Director/Screenplay – Oliver Daly, Producers – David S. Goyer, Gary Lucchesi, Eric Reid, Tom Rosenberg, Kevin Turen & Richard Wright, Photography – Tim Orr, Music – Ian Hultquist, Visual Effects Supervisor – James McQuaide, Visual Effects – Beach VFX (Supervisor – Gary E. Beach), Cutting Edge (Supervisor – Rangi Sutton), Iloura (Supervisor – Josh Simmons), Supervixen Studios & Territory Studio (Supervisor – Andrew Popplestone), Special Effects Supervisor – Larz Anderson, Animatronics – Legacy Effects (Supervisor – John Rosengrant), Production Design – Suzuki Ingerslev. Production Company – Lakeshore Entertainment/Global Road Entertainment/Phantom Four Films.
Alex Neustaedter (Miles Hill), Becky G (Sara Reyes), Alex McNichol (Sam Fontaine), Thomas Jane (Chuck Hill), Dominic Rains (Andric), Lou Taylor Pucci (Randall), Patricia De Leon (Joanna Reyes), Ted McGinley (George Fontaine), Niko Guardado (Scroggins), Marie-Francoise Theodore (Captain Webber)
Teenager Miles Hill is struggling to make it as an off-road motocross rider. Even though Miles is skilled, he and his father lack funding. Miles is befriended by Sam Fontaine whose father comes with a great deal of money and connections. Sam takes Miles out for a ride only for one of his friends to sabotage Miles’s bike and they leave him there after he crashes. Miles hears noise coming from abandoned cargo containers nearby and is attacked by A-X-L, a robotic dog escaped from a US military experimental program. A-X-L is damaged in the ensuing chase but Miles repairs it and it decides he is a friend. Miles is joined by Sara Reyes, whose mother works as a maid for Miles’s father. After A-X-L attacks Miles, he and his friends return and set it on fire. Miles patiently repairs A-X-L but at the same time the military want it back.
The dog film has never gone down particularly well in terms of genre material. In live-action, there were lame efforts like Oh Heavenly Dog (1980), Paws (1997) and Super Buddies (2013), although one has some liking for Fluke (1995) in which Matthew Modine is reincarnated as a dog. The dog film seems to work far better in animation with Disney having cornered the market with the likes of Lady and the Tramp (1955), Oliver & Company (1988) and Bolt (2008). The robot dog had been done before in the painful and unfunny Hanna-Barbera live-action film C.H.O.M.P.S. (1979), the Dean R. Koontz dud Watchers (1988), the cutsie Robo-Dog (2015) and The Bionic Woman two-part episode The Bionic Dog (1977), although there was some appeal to the character of K9 who became companion to Tom Baker’s Doctor in tv’s Doctor Who (1963-89, 2005- ). There was also the great A Boy and His Dog (1975) but that seems a very different work to a cute dog film.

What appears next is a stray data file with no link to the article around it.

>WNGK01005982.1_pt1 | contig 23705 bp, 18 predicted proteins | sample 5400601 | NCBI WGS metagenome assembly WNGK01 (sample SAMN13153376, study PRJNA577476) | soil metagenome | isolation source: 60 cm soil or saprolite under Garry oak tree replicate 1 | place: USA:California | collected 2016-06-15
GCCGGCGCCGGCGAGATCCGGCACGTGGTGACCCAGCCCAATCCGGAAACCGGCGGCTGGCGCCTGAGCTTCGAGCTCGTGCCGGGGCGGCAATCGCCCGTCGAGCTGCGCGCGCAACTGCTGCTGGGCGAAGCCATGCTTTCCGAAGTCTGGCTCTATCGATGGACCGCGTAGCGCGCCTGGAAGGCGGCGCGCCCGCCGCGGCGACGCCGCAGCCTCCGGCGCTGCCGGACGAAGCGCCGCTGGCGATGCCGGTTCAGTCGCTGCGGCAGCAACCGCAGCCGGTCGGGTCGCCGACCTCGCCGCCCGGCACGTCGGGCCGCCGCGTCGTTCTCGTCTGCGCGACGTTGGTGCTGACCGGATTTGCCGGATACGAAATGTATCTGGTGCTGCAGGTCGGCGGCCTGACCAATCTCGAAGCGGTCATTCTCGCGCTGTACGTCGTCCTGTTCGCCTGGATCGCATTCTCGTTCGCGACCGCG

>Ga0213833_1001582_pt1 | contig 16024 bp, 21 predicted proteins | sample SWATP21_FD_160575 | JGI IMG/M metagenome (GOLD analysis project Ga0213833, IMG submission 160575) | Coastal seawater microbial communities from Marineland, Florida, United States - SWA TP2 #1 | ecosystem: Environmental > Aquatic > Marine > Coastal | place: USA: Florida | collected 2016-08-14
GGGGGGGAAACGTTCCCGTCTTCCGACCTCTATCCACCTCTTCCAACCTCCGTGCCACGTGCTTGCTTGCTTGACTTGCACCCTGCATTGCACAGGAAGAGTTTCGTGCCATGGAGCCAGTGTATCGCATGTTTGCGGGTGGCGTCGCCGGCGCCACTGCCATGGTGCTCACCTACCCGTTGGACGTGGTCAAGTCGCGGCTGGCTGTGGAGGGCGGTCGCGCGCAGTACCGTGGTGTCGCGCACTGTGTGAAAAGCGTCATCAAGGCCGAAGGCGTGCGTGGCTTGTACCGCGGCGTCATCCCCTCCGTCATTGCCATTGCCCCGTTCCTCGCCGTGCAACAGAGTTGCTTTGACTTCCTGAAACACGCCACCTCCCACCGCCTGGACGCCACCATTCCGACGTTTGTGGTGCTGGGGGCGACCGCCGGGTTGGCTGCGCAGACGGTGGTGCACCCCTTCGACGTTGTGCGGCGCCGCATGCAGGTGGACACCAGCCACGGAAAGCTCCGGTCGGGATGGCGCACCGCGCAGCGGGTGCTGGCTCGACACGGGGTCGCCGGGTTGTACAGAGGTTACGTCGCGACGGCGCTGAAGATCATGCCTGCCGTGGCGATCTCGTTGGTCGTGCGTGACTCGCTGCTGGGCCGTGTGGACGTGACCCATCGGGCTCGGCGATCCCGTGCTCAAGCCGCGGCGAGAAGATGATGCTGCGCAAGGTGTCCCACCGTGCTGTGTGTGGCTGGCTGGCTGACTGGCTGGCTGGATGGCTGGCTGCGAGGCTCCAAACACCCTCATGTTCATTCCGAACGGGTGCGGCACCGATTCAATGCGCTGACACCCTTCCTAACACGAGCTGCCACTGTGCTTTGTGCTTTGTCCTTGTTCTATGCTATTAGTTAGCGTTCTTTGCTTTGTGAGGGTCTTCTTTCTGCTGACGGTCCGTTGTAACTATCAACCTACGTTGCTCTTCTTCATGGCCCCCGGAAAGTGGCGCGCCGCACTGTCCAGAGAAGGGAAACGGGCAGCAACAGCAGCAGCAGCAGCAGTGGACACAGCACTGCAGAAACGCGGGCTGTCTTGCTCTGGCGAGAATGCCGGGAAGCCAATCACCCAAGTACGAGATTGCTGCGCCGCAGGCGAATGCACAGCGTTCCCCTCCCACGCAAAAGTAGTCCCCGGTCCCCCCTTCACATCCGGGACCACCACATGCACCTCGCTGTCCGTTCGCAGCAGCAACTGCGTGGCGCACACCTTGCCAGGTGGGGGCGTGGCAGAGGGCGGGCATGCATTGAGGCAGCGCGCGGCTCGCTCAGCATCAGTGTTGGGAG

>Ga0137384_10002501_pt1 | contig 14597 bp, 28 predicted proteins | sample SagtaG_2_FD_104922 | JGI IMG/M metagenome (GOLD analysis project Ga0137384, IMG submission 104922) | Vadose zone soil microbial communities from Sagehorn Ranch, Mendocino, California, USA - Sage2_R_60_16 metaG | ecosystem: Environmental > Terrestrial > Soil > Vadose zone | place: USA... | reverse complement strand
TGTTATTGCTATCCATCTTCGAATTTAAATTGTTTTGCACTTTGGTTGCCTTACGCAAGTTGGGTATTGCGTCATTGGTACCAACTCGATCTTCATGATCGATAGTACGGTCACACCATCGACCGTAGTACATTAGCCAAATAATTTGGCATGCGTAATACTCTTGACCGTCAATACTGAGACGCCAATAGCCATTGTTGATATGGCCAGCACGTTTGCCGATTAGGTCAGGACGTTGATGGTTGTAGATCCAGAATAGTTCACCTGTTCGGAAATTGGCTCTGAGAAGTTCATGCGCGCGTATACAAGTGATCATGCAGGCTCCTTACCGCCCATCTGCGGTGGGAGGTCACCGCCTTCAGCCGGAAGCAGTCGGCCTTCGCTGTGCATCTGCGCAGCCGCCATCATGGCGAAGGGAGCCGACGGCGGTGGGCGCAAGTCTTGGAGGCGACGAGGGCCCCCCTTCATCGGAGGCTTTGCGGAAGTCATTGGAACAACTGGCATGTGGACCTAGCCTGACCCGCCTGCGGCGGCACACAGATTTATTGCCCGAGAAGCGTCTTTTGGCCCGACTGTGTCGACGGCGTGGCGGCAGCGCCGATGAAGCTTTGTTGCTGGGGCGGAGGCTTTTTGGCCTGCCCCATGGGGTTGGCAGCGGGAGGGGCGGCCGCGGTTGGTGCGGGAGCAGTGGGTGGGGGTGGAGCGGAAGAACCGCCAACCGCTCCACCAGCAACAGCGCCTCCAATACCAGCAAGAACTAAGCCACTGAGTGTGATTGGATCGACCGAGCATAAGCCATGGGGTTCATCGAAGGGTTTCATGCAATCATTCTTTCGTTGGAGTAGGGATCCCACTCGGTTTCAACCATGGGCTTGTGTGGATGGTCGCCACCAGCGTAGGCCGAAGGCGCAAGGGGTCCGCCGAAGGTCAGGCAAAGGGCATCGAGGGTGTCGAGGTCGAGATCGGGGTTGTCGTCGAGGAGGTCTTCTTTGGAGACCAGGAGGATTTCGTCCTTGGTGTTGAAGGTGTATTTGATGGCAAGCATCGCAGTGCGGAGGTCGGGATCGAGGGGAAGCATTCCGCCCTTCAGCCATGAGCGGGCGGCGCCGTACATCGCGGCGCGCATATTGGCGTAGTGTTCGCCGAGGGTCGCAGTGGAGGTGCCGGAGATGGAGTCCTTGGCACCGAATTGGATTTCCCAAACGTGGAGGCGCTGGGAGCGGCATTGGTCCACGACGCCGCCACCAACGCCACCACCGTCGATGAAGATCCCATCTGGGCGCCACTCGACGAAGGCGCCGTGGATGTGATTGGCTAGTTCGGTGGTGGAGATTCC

A-X-L was a directorial debut for Oliver Daly who first made a Kickstarter funded short Miles (2015) to demonstrate the idea to producers. The resulting film was given a $10 million budget and some surprisingly high-profile backing from Lakeshore Entertainment and with David S. Goyer, screenwriter for Dark City (1998), the Blade films and Christopher Nolan’s Dark Night trilogy, signing on as producer – all for what is essentially a CGI version of C.H.O.M.P.S..
A-X-L sat in my inbox for a long time. I felt zero enthusiasm for a film about a robot dog and it was only during an effort to clear out the stragglers among the films I had left that I forced myself to sit down and watch. I began hating A-X-L within minutes of it starting. The pitch to the teen demographic ended up making me switch off in a big way. This teen focus gives the film an inanity – everyone has posed good looks; the party that Alex Neustaedter’s father throws looks like an event with a five figure budget, while the soundtrack pulses with dance music.
In doing so, A-X-L feels like a film that has its age demographic all wrong. The teen-twentysomethings the film makes its pitch for are not interested in cute films about people befriending robot dogs – it is the sort of thing you would expect to be pitched to an audience of twelve year-olds and younger. Not unexpectedly, the film failed to connect with any audience and did miserable box-office earning well under expectation and making back far less than it cost to produce.
Furthermore, a substantial amount of the film is set around dirt bike racing. Someone making the film clearly had a passion for this to centre so much of the film around it. It is a case of an enthusiasm for a pastime failing to communicate itself on screen as the dirt bike scenes look about as exciting as watching someone’s GoPro videos. Moreover, these scenes indulge in all the cliches of the Sports Film – there’s the hero who is a rank outsider who just has to stand up for himself to succeed; the cocksure rival who has all the money and privilege; the cute girl who is attracted to the hero but is also obliged to (usually the girlfriend of) the cocky rival. The surprise of a film like this is that the big climactic scenes don’t centre around an All or Nothing competition.
The CGI effects are adequate, nothing particularly standout. The film though is intellectually vacant. It is a film made by people that seems to think that watching Alex Neustaedter and the dog do bike flips together is something exciting. This is surely no more evident than the scene with Becky G and Alex Neustaedter hanging out at her hideaway and the laughable scene where the dog puts on a mix-tape of Dancing in the Moonlight (1970) and a laser show so the couple can dance.